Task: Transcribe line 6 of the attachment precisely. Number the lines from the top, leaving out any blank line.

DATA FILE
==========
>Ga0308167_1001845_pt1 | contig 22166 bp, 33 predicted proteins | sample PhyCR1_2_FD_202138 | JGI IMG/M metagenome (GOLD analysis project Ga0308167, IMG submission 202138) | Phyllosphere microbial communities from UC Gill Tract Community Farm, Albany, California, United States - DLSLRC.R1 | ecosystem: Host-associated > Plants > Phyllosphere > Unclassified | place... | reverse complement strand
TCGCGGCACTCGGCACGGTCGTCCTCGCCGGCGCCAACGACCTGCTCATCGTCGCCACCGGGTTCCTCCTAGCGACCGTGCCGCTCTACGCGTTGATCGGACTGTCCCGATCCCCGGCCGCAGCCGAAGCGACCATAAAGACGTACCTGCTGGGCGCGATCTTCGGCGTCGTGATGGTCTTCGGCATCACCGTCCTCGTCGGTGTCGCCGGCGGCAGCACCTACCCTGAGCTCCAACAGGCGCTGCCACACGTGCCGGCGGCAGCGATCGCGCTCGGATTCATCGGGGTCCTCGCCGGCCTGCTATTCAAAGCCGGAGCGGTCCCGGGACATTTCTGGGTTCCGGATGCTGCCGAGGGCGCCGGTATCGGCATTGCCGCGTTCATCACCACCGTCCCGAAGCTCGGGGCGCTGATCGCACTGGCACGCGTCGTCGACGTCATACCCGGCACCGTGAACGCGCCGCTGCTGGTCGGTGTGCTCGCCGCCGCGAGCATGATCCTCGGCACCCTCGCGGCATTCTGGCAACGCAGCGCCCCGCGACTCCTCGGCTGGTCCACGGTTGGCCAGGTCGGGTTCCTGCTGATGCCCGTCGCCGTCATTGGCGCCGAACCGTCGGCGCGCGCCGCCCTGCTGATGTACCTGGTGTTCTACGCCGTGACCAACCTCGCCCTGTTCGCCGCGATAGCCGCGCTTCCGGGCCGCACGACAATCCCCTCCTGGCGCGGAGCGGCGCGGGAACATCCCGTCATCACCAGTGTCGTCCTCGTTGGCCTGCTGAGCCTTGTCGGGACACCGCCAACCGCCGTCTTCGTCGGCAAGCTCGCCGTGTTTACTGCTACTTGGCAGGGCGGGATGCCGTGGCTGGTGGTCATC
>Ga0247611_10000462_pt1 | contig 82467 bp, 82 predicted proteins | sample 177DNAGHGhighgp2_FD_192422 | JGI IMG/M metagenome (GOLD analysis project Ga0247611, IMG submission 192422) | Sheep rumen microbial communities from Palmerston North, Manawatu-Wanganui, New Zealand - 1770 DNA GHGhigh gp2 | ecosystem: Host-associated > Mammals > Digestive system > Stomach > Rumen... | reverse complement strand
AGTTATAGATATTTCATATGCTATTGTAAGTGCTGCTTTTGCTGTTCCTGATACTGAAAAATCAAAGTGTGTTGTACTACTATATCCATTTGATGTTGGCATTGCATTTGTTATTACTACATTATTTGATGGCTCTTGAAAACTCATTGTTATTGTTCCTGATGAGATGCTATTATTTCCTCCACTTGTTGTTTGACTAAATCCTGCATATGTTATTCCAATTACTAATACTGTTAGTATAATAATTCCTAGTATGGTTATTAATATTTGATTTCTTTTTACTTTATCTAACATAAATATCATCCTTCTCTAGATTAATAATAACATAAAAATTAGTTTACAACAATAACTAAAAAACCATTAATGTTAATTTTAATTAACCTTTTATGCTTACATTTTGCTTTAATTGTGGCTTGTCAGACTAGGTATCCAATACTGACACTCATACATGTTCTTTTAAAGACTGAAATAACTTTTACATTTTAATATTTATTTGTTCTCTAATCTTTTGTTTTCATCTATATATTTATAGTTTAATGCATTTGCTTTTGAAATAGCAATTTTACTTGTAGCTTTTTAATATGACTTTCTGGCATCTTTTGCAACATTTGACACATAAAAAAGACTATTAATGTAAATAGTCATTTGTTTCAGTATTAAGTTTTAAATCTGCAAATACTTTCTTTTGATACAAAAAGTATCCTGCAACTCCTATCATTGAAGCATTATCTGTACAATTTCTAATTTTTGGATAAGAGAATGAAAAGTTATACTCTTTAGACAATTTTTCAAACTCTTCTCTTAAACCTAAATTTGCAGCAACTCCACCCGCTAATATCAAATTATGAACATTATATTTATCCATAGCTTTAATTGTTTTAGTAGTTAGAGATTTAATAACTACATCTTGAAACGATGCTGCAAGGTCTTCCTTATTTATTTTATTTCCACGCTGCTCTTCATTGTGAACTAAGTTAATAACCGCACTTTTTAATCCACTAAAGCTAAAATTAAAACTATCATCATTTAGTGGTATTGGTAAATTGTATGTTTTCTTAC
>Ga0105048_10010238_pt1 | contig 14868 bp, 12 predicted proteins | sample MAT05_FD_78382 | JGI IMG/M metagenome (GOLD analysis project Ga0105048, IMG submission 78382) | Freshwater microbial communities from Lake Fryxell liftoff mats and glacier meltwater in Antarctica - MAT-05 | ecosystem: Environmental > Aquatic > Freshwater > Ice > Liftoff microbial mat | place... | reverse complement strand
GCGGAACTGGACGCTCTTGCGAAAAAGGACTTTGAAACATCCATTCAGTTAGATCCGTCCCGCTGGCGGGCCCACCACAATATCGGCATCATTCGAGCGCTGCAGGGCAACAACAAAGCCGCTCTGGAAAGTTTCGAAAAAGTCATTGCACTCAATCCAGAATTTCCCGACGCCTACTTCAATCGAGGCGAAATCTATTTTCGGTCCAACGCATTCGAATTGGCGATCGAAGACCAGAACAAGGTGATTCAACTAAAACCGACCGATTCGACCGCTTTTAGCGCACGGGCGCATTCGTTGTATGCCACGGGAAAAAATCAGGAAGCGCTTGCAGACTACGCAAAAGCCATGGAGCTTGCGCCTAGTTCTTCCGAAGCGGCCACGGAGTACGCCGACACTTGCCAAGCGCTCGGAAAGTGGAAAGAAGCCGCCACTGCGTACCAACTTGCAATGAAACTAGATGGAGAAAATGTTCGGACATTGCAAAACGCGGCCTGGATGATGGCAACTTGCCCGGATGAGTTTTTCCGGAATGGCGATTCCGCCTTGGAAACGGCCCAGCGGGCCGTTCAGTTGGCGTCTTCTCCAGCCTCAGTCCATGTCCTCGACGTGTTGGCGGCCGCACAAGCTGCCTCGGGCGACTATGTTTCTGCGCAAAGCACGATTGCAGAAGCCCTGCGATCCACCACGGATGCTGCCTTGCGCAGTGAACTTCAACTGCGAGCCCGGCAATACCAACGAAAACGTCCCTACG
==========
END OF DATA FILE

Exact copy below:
GCGGAACTGGACGCTCTTGCGAAAAAGGACTTTGAAACATCCATTCAGTTAGATCCGTCCCGCTGGCGGGCCCACCACAATATCGGCATCATTCGAGCGCTGCAGGGCAACAACAAAGCCGCTCTGGAAAGTTTCGAAAAAGTCATTGCACTCAATCCAGAATTTCCCGACGCCTACTTCAATCGAGGCGAAATCTATTTTCGGTCCAACGCATTCGAATTGGCGATCGAAGACCAGAACAAGGTGATTCAACTAAAACCGACCGATTCGACCGCTTTTAGCGCACGGGCGCATTCGTTGTATGCCACGGGAAAAAATCAGGAAGCGCTTGCAGACTACGCAAAAGCCATGGAGCTTGCGCCTAGTTCTTCCGAAGCGGCCACGGAGTACGCCGACACTTGCCAAGCGCTCGGAAAGTGGAAAGAAGCCGCCACTGCGTACCAACTTGCAATGAAACTAGATGGAGAAAATGTTCGGACATTGCAAAACGCGGCCTGGATGATGGCAACTTGCCCGGATGAGTTTTTCCGGAATGGCGATTCCGCCTTGGAAACGGCCCAGCGGGCCGTTCAGTTGGCGTCTTCTCCAGCCTCAGTCCATGTCCTCGACGTGTTGGCGGCCGCACAAGCTGCCTCGGGCGACTATGTTTCTGCGCAAAGCACGATTGCAGAAGCCCTGCGATCCACCACGGATGCTGCCTTGCGCAGTGAACTTCAACTGCGAGCCCGGCAATACCAACGAAAACGTCCCTACG